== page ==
The hardest thing is spending the most time on the most important things. - Matt Mullenweg
Urgency creates an attention poverty. It deprives us of the present moment and encourages us to make rash decisions, to act before thinking and to commit before considering.
Urgency disregards priorities and blatantly ignores what's important. It demands nothing short of immediate, unmindful action.
Things that are urgent are fleeting. They lose their value and their sense of importance with every passing moment and they feel important because they're fleeting.
We buy something because it's on sale or jump into a conversation so that we're heard; we stay on top of what's trending or keep up with our favorite shows, authors, or magazines; we stay with our job because it's a great opportunity or we indulge in the luxuries of life because, hey, life is short.
We chase these things because they're fleeting, because the unstoppable and relentless marching of time ensures that they will be gone, possibly forever, if we don't act now.
But what's important, what's truly important, remains important. It doesn't fade into the background when we ignore it. It doesn't disappear after a few days, weeks, or years.
It doesn't matter if we're rich or poor, if we're ten years old or a hundred years old, if it's Monday or Friday or if it's the weekend with a full moon: the important things remain important.
The important things are here to stay. They remain with us, patiently waiting until we're ready to sit quietly, bring our mind home, and give them the attention they deserve.
Urgency will never wait; you'll never catch it. Chasing what's urgent is a fools game. But embracing what's important, that's something that has meaning. That's something that has real value.
The urgent stuff will always be running away from us, but the important stuff -- the stuff that gives our life meaning -- is waiting patiently with open arms.
"Where are you going next?"
"I'm hiking the Appalachian Trail. It's something I've wanted to do my whole life and I've decided that I will do it for my 30th birthday this year."
"When are you starting that? How long will it take you?"
"The trail is over two-thousand miles long, so it will probably take 4-5 months. I'm starting on the first day of spring this year, March 20th."
She put her hand on her stomach and gave me 'the eye', as only my sister knows how. "You're coming back in April for the birth of your niece, right?"
I hesitated in my response, not knowing how to express my desire to hike the AT without interruption (known as a "thru-hike") while also expressing that I loved my sister and respected whatever she considered important.
I mumbled something to blur my response. "Maybe. We'll see."
Over the next few days I thought a lot about my response. There was something about it that really bothered me and I couldn't figure out what it was.
I tried to listen carefully to what my heart was telling me. Should I go? Should I stay? Should I go and then come back for a week, letting go of the perfectionist in me that wants to complete a thru-hike?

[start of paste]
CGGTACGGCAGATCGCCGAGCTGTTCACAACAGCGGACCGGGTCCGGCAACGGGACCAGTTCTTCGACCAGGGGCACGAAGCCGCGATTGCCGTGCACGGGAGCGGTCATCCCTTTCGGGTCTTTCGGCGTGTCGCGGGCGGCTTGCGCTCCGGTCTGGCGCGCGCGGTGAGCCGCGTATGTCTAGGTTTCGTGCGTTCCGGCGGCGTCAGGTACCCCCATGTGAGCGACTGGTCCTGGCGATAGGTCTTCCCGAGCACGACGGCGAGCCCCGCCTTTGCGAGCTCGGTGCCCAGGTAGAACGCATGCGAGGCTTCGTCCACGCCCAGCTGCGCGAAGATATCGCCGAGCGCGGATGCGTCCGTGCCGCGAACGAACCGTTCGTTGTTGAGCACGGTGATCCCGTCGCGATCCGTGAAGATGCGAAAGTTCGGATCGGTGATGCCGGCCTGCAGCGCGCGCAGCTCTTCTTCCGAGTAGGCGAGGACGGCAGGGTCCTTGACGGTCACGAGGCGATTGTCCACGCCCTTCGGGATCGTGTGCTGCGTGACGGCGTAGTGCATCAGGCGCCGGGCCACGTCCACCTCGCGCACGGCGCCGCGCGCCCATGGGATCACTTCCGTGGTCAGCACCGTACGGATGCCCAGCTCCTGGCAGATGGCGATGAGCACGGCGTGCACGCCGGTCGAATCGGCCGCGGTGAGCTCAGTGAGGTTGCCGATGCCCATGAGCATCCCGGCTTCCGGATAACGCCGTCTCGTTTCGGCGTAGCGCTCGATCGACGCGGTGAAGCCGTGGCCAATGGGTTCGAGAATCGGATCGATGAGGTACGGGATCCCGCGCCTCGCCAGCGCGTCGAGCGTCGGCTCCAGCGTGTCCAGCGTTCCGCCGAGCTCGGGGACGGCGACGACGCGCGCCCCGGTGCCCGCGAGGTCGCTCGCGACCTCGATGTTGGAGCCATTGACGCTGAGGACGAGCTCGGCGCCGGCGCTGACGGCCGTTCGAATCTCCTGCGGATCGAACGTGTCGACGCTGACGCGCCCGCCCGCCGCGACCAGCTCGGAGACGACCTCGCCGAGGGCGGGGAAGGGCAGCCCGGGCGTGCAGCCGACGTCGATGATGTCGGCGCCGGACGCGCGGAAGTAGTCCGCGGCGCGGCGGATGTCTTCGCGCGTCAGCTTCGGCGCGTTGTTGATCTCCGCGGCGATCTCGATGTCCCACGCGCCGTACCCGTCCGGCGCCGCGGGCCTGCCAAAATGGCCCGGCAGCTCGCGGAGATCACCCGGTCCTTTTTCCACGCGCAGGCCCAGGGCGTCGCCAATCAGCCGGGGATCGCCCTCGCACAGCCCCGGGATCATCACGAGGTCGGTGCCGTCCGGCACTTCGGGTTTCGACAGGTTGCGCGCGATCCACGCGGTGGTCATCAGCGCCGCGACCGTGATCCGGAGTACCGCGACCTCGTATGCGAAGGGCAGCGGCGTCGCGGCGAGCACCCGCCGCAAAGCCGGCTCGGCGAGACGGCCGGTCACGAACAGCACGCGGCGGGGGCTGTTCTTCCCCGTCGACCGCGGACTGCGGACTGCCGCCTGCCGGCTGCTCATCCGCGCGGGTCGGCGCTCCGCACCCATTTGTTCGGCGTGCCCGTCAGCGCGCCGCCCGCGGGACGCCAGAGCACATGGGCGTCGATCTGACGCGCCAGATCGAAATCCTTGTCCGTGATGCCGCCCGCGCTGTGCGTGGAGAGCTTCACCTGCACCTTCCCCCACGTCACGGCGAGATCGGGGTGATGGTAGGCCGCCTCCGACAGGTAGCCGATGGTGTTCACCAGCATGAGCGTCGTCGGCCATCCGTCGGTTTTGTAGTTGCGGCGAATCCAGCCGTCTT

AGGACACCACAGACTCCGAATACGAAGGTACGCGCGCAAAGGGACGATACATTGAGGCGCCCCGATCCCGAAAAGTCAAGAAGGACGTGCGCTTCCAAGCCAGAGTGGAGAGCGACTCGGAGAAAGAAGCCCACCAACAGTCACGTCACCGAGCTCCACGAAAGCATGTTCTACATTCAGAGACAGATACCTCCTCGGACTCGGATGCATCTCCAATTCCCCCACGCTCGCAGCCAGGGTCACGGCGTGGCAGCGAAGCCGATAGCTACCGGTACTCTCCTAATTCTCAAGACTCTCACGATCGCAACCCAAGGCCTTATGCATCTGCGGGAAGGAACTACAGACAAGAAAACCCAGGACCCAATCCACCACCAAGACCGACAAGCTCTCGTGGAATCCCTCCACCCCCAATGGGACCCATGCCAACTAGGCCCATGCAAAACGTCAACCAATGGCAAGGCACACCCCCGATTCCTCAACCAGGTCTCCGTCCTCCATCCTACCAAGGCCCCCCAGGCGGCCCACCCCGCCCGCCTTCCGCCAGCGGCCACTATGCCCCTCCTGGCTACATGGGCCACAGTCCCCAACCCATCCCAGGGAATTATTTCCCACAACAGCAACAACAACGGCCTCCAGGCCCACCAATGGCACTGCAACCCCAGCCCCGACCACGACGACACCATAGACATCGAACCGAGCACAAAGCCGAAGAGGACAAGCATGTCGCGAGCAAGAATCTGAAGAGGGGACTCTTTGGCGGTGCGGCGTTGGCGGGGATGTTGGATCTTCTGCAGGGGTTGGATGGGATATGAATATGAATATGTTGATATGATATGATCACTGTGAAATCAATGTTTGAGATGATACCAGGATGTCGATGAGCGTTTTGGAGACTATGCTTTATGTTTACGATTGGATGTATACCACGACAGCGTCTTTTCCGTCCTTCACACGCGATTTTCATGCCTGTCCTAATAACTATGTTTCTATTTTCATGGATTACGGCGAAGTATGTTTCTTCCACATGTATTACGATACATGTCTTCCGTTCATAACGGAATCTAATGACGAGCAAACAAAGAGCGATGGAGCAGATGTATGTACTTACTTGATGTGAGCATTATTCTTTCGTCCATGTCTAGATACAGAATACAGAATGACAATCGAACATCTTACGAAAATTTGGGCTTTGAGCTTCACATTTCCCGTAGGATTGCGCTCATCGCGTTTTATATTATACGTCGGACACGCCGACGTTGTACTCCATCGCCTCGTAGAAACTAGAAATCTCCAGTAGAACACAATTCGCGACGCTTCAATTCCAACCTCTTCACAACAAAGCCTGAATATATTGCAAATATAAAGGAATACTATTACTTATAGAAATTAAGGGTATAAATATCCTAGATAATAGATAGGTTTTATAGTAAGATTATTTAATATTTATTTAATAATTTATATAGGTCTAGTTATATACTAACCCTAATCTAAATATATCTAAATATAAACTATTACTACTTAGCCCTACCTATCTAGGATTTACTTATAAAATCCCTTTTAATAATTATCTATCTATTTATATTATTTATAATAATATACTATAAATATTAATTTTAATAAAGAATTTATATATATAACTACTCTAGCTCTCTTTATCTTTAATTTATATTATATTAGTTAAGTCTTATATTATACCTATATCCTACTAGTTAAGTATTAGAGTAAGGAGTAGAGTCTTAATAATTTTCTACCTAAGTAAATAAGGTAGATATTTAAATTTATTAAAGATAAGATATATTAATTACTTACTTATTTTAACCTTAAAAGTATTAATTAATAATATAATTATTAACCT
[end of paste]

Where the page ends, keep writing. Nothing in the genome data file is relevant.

I've always wanted to hike the AT without stopping, to complete a true thru-hike on my first attempt. (Out of the 3,000+ people who start the trail each year, only about 200-300 actually finish; it's a challenge I've dreamed of facing.)
Towards the end of 2011 I decided that 2012 would be the year I finally hiked the AT. I verbally mentioned the intention to several people, further cementing it into reality (I rarely talk verbally about doing things unless I'm serious about doing them).
I've been thinking about this adventure for nearly six months and every day now I look forward to being fully immersed in nature, waking up each day on the trail knowing that I will spend the rest of the day outside.
I've even been going on daily walks in the local state forest for the past few weeks, spending several hours each day looking up at the trees and imagining myself hiking on the AT.
While I was letting these thoughts sit with me, I received an email from a friends' paid subscription letter.
In the letter, the author shared something that happened to her recently: While in India, she received an email from her dad telling her that grandma was ill and probably wouldn't be with them much longer; he wanted her to fly back to the United States to be with them.
She wrote, "What really got me was the fact that my first thought after reading the email was, should I go or should I stay?"
I immediately realized that's what had been bothering me so much: the fact that I wondered if I should stay or go when my sister asked me to be there for her.
What made her decision difficult was that she already made plans in India: Someone she cared about was going out of their way to meet her there and suddenly leaving would affect that relationship. She felt that India was the place she should be.
But she had to decide: Should she leave India, the place where she truly felt she should be, or should she go back to the United States to be there for the emotional support of her family?
As I read my friends letter, I couldn't help but relate her situation to my own and I found myself jumping ahead and thinking, "She's definitely going to choose to go back to the United States."
To my surprise, I arrived at the end of the letter to discover that she decided to stay in India.
Was her decision the wrong decision? That's not for me to say or decide. What's important was that she made the decision that felt true to her being. As she put it, "in the end, the love I have for my grandma does not decrease just because I am not by her side".
Reading my friends decision to stay in India immediately helped me realize what I needed to do.
I was going to stay for my sister and delay the AT hike.